Indonesia is Moving its Capital – What Does it Mean for Businesses?
In late August 2019, the Indonesian government announced plans to move its current capital from Jakarta to the province of East Kalimantan on the island of Borneo.
If parliament approves the move, the project is set to cost an estimated US$33 billion to construct a smart, green city beginning in 2021. By 2024, the government expects to start moving more than 1 million government employees to the new bureaucratic center.
But the project will require significant investment: the government expects state-owned entities and the private sector to bear 80 percent of the total costs, with the government funding the rest.
The development will introduce a number of variables for businesses with an interest in the country. Smart investors should seek to develop a base understanding of the mover, before assessing factors that may impact their business.
Why is Indonesia moving its capital?
President Joko Widodo (“Jokowi”) stated that moving the capital was a necessity because Jakarta can no longer manage the constraints of rapid urbanization and overpopulation. The president has also said that moving the capital from Jakarta will help fight income disparity.
As the center of government, finance, business, trade, and services, the mega-city has crowded itself to a standstill, costing the economy an estimated US$9 billion in lost productivity. The city is also prone to natural disasters and other environmental risks.
Jokowi’s critics, however, maintain that plans to move the capital are due to his inability to resolve Jakarta’s development problems – a promise he pledged when he was governor of the special province. In this context, the move can be interpreted as an attempt to burnish his legacy before the end of his second tenure.Still, it is worth noting that Indonesia’s leaders have long discussed moving the nation’s capital far from the ghosts of Jakarta’s colonial past. President Sukarno was the first propose this in 1956; he dreamt of a purpose-built capital near the geographic center of the country, and in 1957, he laid the foundation for the city of Palankaraya in Central Kalimantan province. But Sukarno’s plans were eventually abandoned, and by the 1960s, he filled Jakarta with monuments, statues, and government buildings and declared the city the country’s capital.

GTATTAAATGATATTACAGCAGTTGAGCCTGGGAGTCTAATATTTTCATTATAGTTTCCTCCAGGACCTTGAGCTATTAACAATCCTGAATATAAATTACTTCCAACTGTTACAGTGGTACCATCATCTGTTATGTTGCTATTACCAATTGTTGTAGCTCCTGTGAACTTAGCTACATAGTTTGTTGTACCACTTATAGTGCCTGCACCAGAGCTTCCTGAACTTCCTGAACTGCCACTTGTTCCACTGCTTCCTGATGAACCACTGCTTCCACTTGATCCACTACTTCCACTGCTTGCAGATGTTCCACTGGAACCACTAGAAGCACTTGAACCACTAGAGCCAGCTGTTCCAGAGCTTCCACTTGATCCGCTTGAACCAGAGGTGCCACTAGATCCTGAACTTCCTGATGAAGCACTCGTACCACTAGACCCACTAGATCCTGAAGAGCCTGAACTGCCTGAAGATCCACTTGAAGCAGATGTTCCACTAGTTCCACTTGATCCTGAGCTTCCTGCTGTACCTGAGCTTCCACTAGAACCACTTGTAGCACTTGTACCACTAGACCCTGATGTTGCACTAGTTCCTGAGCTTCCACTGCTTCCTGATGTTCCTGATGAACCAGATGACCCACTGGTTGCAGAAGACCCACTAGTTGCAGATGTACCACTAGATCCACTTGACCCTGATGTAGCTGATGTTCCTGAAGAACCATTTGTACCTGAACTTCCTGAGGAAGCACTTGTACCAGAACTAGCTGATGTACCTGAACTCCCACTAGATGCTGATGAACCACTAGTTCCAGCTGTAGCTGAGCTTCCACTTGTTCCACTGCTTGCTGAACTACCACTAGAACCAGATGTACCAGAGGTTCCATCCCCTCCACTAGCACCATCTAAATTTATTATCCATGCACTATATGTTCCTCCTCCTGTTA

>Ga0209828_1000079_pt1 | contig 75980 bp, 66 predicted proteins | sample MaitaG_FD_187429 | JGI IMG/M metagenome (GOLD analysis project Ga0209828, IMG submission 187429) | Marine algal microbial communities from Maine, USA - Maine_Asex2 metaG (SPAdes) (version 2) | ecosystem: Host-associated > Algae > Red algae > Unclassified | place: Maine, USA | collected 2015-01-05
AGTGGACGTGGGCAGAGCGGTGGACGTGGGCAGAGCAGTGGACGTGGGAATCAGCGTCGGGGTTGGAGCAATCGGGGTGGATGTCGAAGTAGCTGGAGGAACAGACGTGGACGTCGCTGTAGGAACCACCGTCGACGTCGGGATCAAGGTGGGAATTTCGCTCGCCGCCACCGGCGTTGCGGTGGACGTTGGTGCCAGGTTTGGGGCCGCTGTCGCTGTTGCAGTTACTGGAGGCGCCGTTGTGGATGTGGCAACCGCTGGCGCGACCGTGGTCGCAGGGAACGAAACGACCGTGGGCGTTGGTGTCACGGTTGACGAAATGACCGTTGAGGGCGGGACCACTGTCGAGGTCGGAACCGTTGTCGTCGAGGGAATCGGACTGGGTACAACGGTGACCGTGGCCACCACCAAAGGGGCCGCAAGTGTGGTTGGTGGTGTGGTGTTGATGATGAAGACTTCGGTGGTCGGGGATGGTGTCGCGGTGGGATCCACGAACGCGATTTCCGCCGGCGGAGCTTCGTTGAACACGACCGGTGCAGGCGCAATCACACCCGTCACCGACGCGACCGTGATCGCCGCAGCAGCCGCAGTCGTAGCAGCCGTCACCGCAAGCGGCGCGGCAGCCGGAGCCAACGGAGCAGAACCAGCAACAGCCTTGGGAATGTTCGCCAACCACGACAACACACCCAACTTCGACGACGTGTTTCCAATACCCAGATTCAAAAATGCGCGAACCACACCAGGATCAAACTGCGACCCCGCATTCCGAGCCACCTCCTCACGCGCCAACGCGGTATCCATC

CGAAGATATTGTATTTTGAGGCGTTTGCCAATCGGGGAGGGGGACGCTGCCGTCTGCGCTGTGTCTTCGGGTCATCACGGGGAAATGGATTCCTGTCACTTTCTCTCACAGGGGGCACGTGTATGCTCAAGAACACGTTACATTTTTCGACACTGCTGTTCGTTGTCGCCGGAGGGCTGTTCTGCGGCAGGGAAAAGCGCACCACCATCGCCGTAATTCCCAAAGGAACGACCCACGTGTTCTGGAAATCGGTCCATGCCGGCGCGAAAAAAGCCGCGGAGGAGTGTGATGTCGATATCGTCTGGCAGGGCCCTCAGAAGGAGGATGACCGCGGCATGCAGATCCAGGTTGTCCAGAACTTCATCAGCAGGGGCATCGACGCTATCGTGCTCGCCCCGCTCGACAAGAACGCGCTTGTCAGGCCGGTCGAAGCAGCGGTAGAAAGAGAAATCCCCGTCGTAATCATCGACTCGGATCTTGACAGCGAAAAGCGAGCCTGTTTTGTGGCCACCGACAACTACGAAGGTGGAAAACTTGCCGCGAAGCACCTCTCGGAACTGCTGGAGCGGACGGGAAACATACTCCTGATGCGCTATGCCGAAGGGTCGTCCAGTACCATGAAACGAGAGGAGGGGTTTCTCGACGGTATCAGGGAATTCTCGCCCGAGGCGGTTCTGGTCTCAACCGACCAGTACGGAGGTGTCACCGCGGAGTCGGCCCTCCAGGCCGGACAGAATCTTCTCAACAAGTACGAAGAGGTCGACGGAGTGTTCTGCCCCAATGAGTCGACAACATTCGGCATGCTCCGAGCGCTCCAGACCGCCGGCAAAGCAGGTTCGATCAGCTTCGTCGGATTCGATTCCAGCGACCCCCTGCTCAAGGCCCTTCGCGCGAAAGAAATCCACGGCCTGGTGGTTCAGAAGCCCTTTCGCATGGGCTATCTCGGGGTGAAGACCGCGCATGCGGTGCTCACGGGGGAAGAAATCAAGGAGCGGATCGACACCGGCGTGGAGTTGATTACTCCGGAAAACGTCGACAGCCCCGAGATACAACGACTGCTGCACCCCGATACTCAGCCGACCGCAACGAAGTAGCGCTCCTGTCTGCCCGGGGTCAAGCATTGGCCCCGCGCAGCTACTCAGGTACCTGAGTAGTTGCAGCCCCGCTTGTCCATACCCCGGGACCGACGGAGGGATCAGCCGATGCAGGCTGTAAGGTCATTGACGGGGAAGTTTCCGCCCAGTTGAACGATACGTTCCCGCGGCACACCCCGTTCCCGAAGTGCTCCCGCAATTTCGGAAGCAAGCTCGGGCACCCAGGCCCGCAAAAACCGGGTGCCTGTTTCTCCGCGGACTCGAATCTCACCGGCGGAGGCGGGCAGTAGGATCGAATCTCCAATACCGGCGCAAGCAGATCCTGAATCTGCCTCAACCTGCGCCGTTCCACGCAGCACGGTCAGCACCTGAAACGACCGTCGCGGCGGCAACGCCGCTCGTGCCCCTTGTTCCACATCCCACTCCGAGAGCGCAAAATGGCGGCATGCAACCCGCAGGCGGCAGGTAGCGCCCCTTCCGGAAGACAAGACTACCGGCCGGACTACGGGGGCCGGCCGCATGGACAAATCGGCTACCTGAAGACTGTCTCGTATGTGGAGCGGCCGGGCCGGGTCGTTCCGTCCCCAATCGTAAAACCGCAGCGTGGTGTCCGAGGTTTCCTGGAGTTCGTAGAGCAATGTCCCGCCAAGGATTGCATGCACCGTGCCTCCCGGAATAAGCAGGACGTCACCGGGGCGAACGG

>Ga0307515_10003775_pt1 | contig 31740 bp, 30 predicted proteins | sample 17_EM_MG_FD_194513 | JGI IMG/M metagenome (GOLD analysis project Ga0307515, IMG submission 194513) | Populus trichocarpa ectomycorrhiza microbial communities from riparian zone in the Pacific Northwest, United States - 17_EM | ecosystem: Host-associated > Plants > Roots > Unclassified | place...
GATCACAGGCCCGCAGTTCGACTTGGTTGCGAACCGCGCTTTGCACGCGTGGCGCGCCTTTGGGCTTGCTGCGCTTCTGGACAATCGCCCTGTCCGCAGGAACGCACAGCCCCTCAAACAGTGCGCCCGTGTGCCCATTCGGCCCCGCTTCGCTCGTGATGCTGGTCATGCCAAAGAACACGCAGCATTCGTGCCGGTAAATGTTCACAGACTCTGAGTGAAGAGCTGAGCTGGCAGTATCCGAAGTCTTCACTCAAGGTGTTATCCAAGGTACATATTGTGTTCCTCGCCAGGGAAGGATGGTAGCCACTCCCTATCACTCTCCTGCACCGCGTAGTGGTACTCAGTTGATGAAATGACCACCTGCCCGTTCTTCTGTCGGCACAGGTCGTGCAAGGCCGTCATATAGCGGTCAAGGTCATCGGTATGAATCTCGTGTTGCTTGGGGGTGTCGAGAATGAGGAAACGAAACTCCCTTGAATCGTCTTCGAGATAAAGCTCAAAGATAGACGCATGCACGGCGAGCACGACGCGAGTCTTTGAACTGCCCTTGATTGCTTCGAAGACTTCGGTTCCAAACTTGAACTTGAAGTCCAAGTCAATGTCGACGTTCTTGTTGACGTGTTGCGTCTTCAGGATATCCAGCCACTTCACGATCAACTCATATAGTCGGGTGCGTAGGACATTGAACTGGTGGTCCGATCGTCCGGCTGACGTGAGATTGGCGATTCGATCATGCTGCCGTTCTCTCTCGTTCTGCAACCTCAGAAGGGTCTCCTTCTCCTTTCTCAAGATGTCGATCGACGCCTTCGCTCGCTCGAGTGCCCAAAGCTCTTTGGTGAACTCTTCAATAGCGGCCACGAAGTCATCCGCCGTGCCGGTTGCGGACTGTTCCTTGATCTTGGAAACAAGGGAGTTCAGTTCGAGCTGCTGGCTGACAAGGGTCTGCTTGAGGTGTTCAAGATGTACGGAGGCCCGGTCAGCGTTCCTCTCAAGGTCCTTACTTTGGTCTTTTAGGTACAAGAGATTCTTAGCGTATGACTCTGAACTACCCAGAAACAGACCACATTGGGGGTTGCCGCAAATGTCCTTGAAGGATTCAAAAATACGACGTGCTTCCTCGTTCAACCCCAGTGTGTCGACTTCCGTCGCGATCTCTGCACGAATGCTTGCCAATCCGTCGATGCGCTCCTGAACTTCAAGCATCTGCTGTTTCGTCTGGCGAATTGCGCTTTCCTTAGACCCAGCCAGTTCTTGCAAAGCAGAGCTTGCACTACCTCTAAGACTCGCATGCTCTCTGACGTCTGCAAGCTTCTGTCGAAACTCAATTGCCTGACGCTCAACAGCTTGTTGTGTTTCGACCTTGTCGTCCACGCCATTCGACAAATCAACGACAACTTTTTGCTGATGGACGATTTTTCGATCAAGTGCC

Where is the capital moving?
The capital will move to East Kalimantan province, which is more than 600 miles (1,000km) away from Jakarta. The proposed site of the new capital sits between the coastal regencies of North Penajam Paser and Kuta Kartanegara; the geographic center of the vast Indonesian archipelago.
The province is the most developed of Kalimantan’s five provinces (West, Central, East, North, and South) and is not exposed to the natural disasters that plague other parts of Indonesia. It has also reasonably developed airports in the cities of Balikpapan and Samarinda and there is widespread access to drinking water (a problem in Jakarta) and a seaport.
The infrastructure demands of building a new city will mean the government needs to improve the profile of its projects, particularly with regards to the environment, costs, and profitability. This will be crucial in attracting investment and could attract greater attention from major regional development agendas, including China’s Belt and Road Initiative and Japan’s Partnership for Quality Infrastructure.
How will the move impact businesses in Jakarta?
Jakarta will continue to grow and remain Indonesia’s economic hub, regardless if it loses its status as the capital. Despite the US$33 billion price tag for the new capital, the government has designated an additional USD$40 billion for urban regeneration projects in Jakarta over the next 10 years.
Currently, the city’s metropolitan area constitutes one-fifth of Indonesia’s GDP and combined with the island of Java, accounts for 60 percent of the population and 58 percent of GDP.